This is a guest post by Aleksandar Šarčević.
They never cease to amaze us. Stories about unexplainable behavior of different breeds have spread to every part of the globe for different reasons. They are the first animals to be domesticated by man and to this day no other living creature have shown such unconditional love to us. That is how things tend to get when you have someone who loves you so much that you start to make up things about them. But after all speculations, the myth has finally been scientifically debunked. Yes, they can indeed smell our emotions with their magic noses!
A Myth That Is Finally Debunked
You just went out to get some amazing dog travel accessories so that you finally fulfill your dream of traveling with your dog. His enthusiasm and cheerfulness when he realizes that he is going on a trip are ten times stronger than of a human. Or how about we take a look at the other side of the spectrum? When you come back home from a bad day at work and he carefully approaches you with his overwhelming sad expression and constant pule, and all in hope to somehow make you feel a little better.
Every animal deserves to be loved and respected but lets us not fool ourselves, no animal in the world will show you such humanlike care as our dogs do. That said, it should not come as a surprise that for centuries proud owners from all around the world would tell stories about how their dogs can feel emotions just by simply smelling them.
This was an unexplainable phenomenon up until recently when it has been finally scientifically proven that dogs can indeed smell our emotions! A study that was reported on the University of Naples has shown that dogs use their sense of smell to accommodate themselves to their human’s emotions and mood, too.
At Last, Scientist Knew Where To Look For Answers
“The role of the olfactory system has been largely underestimated, maybe because our own species is more focused on the visual system,” lead author Biagio D’Aniello from the University of Naples.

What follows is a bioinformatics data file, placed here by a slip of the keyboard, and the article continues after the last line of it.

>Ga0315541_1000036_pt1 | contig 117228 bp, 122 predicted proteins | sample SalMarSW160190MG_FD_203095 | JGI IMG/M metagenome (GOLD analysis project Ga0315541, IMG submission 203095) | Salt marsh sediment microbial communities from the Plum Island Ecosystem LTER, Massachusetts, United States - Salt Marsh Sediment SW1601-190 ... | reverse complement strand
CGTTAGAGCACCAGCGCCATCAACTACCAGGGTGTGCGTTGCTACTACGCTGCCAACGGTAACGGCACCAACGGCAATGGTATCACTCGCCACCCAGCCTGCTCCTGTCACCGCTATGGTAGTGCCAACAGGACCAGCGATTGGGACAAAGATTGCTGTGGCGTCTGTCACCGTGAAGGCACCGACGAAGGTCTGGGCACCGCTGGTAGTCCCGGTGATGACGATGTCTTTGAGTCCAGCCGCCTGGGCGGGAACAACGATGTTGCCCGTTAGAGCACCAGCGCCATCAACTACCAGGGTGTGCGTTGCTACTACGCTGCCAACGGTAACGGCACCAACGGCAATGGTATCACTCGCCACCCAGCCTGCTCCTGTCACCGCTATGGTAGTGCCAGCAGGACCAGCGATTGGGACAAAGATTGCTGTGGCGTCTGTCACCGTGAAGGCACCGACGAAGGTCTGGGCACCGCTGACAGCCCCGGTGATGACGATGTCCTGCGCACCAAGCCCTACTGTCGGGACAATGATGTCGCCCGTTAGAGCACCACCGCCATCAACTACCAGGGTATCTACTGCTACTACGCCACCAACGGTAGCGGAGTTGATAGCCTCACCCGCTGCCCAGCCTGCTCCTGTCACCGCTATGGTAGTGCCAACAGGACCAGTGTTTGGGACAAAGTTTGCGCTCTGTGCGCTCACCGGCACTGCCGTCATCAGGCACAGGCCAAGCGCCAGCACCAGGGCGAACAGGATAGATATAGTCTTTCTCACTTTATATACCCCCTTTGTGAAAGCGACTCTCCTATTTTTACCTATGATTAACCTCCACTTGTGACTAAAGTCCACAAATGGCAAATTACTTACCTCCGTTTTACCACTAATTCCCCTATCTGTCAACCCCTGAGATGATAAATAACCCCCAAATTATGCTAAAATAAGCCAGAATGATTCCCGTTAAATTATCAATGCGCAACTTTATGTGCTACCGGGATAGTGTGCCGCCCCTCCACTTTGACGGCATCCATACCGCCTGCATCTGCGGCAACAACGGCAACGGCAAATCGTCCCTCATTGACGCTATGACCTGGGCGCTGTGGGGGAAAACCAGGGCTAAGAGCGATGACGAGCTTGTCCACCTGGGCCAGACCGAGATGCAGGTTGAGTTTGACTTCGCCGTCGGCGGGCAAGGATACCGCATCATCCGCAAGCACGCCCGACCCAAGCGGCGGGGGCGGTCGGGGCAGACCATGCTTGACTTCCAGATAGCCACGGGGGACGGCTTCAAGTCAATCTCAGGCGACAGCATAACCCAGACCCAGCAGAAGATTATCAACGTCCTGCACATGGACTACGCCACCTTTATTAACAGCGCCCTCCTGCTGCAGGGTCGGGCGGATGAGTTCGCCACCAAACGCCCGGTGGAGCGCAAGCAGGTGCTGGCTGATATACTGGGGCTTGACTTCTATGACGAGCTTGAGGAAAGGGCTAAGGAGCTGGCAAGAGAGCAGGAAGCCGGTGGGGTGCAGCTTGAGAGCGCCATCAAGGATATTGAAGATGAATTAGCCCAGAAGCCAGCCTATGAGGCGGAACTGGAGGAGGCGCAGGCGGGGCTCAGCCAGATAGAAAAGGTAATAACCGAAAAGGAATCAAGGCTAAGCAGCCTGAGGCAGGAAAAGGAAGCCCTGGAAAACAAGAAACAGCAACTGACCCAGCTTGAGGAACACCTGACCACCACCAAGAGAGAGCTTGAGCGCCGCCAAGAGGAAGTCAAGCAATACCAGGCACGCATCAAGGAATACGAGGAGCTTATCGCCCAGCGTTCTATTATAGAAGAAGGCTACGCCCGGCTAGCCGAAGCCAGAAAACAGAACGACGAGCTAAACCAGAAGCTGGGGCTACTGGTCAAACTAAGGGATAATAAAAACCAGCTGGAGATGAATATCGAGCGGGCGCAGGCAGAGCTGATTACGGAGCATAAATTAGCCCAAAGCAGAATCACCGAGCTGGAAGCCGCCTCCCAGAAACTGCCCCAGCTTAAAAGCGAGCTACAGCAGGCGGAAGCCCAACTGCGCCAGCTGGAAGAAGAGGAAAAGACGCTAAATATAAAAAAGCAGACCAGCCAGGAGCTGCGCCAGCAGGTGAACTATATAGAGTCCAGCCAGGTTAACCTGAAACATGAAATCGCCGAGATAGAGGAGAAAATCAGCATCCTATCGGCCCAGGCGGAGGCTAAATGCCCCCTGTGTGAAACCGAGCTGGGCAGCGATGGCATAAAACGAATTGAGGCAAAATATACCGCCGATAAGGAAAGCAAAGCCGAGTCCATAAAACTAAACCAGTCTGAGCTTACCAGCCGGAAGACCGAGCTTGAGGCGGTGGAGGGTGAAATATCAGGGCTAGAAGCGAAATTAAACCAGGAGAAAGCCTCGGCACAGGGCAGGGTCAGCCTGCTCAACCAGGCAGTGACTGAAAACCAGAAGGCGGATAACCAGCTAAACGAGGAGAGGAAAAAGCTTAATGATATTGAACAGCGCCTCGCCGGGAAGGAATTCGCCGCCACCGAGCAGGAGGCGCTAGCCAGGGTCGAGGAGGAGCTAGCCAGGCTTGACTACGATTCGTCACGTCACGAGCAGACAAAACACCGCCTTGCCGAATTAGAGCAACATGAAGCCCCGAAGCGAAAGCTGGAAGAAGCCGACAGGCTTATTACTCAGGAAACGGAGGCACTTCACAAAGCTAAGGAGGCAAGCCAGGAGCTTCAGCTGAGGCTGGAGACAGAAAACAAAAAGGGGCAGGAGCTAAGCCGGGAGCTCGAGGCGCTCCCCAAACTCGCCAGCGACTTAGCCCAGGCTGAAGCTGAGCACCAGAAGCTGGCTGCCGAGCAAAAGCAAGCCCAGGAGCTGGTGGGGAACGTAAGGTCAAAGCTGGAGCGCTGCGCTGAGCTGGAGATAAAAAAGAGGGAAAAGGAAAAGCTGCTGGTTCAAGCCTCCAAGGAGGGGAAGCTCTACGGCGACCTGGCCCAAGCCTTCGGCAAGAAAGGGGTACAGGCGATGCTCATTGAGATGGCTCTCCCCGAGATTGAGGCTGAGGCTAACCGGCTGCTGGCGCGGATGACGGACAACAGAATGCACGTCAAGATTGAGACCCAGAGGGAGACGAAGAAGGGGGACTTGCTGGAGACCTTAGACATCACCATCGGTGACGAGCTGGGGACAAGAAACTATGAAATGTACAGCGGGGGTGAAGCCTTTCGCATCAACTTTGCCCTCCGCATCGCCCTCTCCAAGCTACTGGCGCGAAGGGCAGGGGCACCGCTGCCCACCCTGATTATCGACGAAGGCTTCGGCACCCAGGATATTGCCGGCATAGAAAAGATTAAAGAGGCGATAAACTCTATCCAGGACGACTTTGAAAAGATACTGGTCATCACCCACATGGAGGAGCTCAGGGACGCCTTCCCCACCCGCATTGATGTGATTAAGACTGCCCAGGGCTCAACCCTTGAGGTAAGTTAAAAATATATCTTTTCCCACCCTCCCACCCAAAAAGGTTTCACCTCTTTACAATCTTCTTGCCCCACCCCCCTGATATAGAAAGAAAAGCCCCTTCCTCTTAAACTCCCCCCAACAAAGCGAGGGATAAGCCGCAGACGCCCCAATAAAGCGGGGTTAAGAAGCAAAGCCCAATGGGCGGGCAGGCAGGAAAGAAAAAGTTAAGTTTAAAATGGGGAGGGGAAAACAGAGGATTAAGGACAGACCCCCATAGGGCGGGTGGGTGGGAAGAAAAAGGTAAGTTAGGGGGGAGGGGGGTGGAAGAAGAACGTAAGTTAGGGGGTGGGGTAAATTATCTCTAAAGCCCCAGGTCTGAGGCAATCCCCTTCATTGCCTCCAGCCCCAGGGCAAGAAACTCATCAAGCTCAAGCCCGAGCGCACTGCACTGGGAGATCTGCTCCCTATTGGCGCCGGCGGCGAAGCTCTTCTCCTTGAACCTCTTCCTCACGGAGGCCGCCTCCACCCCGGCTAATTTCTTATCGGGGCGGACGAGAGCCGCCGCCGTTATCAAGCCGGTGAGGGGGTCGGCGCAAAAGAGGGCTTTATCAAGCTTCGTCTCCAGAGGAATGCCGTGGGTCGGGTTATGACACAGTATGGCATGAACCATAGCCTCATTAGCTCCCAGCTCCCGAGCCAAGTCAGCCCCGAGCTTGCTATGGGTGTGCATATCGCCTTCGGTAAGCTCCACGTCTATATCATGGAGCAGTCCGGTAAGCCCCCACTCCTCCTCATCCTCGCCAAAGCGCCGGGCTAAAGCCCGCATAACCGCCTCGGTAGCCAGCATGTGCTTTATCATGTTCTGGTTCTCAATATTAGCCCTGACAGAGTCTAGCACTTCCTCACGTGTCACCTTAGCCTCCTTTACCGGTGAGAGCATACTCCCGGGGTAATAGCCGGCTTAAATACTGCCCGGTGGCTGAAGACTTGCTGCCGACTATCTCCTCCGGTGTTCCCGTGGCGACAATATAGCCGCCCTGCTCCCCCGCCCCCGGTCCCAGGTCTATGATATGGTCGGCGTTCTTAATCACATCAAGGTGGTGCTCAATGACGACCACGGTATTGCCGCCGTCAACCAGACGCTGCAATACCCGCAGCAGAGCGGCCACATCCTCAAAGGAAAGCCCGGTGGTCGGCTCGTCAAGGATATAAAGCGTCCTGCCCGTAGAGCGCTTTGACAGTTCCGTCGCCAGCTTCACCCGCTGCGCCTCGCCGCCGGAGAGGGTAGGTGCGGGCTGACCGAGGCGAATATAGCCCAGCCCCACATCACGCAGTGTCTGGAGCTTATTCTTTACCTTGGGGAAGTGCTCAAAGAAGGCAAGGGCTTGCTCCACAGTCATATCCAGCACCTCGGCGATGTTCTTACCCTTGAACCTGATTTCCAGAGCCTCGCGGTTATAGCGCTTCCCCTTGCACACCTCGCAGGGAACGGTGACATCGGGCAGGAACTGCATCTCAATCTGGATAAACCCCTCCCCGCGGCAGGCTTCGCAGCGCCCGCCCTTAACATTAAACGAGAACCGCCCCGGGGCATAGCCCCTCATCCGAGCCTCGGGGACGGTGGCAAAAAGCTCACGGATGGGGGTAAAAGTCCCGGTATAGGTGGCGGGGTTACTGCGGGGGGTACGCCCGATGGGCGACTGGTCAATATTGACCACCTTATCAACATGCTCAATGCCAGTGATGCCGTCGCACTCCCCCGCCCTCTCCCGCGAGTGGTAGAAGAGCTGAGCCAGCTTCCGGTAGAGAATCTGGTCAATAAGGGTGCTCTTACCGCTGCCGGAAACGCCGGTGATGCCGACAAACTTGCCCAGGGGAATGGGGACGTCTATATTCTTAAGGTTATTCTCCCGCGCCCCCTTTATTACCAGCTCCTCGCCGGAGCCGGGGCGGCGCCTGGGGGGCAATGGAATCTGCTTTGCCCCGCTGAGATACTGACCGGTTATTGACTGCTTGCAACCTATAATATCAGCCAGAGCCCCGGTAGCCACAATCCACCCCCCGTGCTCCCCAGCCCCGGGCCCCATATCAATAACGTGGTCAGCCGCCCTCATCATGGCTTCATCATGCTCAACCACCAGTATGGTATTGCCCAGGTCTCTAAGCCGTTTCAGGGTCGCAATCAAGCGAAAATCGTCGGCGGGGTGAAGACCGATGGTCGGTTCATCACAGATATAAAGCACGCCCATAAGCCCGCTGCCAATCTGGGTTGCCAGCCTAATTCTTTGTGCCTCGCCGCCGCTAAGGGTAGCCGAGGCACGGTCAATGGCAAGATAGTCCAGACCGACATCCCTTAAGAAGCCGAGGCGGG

The odor samples were collected from the axilla of male donors not involved in the main experiment. The test setup included the co-presence of the dog’s owner, a stranger and the odor dispenser in a space where the dogs could move freely.
There were three odor conditions (fear, happiness, and control) to which the dogs were assigned randomly.
The secondary parameters were the relevant behaviors of the dogs (approaching, interacting and gazing) directed to the three targets (owner, stranger, sweat dispenser) aside from the dogs’ stress and heart rate indicators. The results have shown with high accuracy that the dogs manifested and predicted behaviors in all three conditions.
There were less and inadequate owner directed behaviors and stranger directed behaviors when they were in the “happy odor condition” compared to the fear odor and control conditions. In the fear odor condition, they displayed more stressful behaviors. The heart rate data in the control and happy conditions were significantly lower than in the fear condition.
Our findings suggest that interspecies emotional communication is facilitated by chemosignals. That said it’s no surprise that we had to wait such a long time before we finally came up to the conclusion that chemosignals are the main source of such discovery.
We all knew at this point that for example dog’s sense of smell is 1,000 to 10 million times better than ours, and how they can hear things 4x better than us. This research will only increase our fascination for them and possibly change the way we see our world’s number one pet with even greater respect.
Aleksandar Šarčević is an SEO writer, and a part-time journalist with dedicated work to fields of Sociology, Politics, Economics, Psychology, and Art. The favorite method of observing the material sustains of deep analyses of subjects through observation of changes that happened through time with the predictions for future. The greatest passion is shared with music and the will to explore the problematic sides of modern society.